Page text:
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Related question: Why isn't Courtney Crimsen's testimony likely true simply because it's against her interest?

In 13 Reasons Why, Hannah Baker's tapes receive some suspicion of truth, accuracy or completeness. Some, like Bryce, asked questions like 'Who's gonna believe a dead girl?' while others said 'Why would a dead girl lie?'. The thing is: who isn't gonna believe a dead girl by the dying declaration rationale?

In law there is the concept of a Dying Declaration, which attributes higher truth value to testimonies made by a dying person:

The rationale, accurate or not, is that someone who is dying or believes death to be imminent would have less incentive to fabricate testimony, and as such, the hearsay statement carries with it some reliability.

Forget the legal concept a bit because I'm not so interested in admissibility of the tapes and focus more on its rationale and hence the credibility of the tapes.

So why aren't Hannah Baker's tapes assumed to be (likely) true? Why is there such a reluctance by the characters to believe her tapes? I suspect the dying declaration rationale might be N/A due either to certain events or sayings in the show that I may have overlooked or to certain legal aspects like suicide not being part of the dying declaration. In the Wiki article, I didn't see anything in the US section about suicide. I have a feeling it's inferred from somewhere that suicide doesn't count.

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    I haven't watched the show, but this question doesn't seem to make any sense. The Wikipedia just states that a dying declaration can be admitted as evidence (when normally "hearsay" isn't); it doesn't imply anything about the truth of the declaration being made, which is presumably something that would still have to be proven to some degree. – Anthony Grist Jun 7 '18 at 9:56
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    Not sure what you are after here. You question seems to be inviting discussion or opinions around the "Social/epistemological aspect:". I'm sure there might be a M&TV Q&A in there somewhere but as I said, I'm not really sure what answer you are after. Also, "likely" is troubling to me....again this seems to be opinion-based. – Paulie_D Jun 7 '18 at 11:16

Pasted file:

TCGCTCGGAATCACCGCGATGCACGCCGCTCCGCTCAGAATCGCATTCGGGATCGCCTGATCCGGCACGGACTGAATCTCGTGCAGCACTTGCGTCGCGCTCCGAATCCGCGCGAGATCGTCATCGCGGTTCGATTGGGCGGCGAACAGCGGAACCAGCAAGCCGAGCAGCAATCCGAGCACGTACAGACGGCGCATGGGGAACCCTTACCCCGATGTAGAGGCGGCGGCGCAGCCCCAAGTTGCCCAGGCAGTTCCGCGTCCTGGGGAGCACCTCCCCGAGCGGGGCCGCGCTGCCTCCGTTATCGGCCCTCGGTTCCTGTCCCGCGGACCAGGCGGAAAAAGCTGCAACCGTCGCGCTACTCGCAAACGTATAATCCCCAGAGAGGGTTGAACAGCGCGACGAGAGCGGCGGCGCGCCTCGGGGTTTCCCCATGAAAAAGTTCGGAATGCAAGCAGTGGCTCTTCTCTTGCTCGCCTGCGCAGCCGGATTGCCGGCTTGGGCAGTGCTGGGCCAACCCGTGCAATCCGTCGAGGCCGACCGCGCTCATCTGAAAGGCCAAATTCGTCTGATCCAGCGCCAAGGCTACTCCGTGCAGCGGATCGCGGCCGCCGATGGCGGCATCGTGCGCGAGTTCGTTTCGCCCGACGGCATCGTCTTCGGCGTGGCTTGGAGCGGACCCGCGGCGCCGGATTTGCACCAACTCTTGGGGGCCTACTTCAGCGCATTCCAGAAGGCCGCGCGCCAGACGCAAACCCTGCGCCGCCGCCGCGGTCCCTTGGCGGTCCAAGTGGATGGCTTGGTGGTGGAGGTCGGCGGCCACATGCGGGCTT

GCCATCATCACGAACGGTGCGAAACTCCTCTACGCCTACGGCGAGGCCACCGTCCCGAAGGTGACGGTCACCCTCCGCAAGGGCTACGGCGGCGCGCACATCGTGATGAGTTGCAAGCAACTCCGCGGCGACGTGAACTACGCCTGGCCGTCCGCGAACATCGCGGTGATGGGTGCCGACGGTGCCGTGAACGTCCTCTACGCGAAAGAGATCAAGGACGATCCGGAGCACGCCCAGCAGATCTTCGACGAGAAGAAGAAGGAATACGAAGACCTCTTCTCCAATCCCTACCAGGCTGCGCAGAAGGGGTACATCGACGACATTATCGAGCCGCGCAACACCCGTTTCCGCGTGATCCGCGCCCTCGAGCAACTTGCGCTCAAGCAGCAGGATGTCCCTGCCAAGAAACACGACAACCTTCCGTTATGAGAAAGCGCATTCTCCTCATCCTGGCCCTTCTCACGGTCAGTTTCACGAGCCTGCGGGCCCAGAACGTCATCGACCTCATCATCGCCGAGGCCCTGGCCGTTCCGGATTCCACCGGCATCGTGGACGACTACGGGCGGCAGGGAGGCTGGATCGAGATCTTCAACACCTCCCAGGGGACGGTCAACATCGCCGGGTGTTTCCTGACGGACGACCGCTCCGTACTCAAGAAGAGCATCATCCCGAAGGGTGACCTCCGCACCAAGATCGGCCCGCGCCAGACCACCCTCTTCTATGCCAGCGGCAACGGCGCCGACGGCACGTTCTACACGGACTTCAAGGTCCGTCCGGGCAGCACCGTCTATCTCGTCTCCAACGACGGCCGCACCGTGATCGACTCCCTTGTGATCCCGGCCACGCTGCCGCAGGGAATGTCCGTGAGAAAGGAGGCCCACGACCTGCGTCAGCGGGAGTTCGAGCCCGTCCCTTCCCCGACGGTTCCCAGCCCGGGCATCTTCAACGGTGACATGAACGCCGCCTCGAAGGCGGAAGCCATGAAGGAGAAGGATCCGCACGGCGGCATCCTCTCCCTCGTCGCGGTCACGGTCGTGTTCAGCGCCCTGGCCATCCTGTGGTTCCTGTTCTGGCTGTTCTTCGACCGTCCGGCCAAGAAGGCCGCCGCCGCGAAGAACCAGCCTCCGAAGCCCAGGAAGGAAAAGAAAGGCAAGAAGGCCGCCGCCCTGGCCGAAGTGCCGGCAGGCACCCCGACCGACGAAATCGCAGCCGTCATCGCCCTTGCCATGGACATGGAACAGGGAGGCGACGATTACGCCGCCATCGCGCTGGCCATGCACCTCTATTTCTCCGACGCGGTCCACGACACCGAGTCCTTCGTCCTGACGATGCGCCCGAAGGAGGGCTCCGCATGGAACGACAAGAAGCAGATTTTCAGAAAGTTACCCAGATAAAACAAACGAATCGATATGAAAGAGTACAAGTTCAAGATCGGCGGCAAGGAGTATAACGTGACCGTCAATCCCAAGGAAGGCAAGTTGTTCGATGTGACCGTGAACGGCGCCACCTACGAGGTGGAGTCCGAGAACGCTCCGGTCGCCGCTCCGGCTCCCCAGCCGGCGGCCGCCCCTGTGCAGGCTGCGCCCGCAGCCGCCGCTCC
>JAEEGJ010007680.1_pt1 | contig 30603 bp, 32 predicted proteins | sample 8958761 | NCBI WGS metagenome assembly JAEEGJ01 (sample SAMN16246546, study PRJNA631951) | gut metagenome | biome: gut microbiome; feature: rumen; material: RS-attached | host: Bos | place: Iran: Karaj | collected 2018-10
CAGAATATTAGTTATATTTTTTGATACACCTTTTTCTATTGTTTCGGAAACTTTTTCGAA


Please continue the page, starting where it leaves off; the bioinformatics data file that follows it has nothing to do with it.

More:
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    Frankly, after all those edit this question is a mess. What is the context for this question? What are you actually asking? Those bullet points don't seem to be connected in any way. I implore anyone who has watched the show and gets remotely what this question is trying to adress to edit this into shape and seriously clean up those bullet points and quotes and bring them into a coherent structue. – Napoleon Wilson Jun 7 '18 at 12:00
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    I think introducing the concept of "dying declaration" - which, again, has nothing to do with the truth of the claims being made - is confusing this issue. If you just want to know why people might not believe her, just ask that. The "dying declaration" aspect of the law has absolutely nothing to do with that. – Anthony Grist Jun 7 '18 at 12:03
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    On top of that the biggest problem is introducing this term (and a ton of marginal discussion around it) before even asking a question or clarifying what film this is even about, and interspersing that necessary context within a myriad of unrelated bullet points discussing the Wikipedia link. I'd strongly advise going into yourself and thinking really thoroughly what you want to ask about the show and then trying to do that, preferably by reconstructing the entire question from the ground up rather than adding bits and pieces based on comment exchanges in the middel here and there. – Napoleon Wilson Jun 7 '18 at 12:07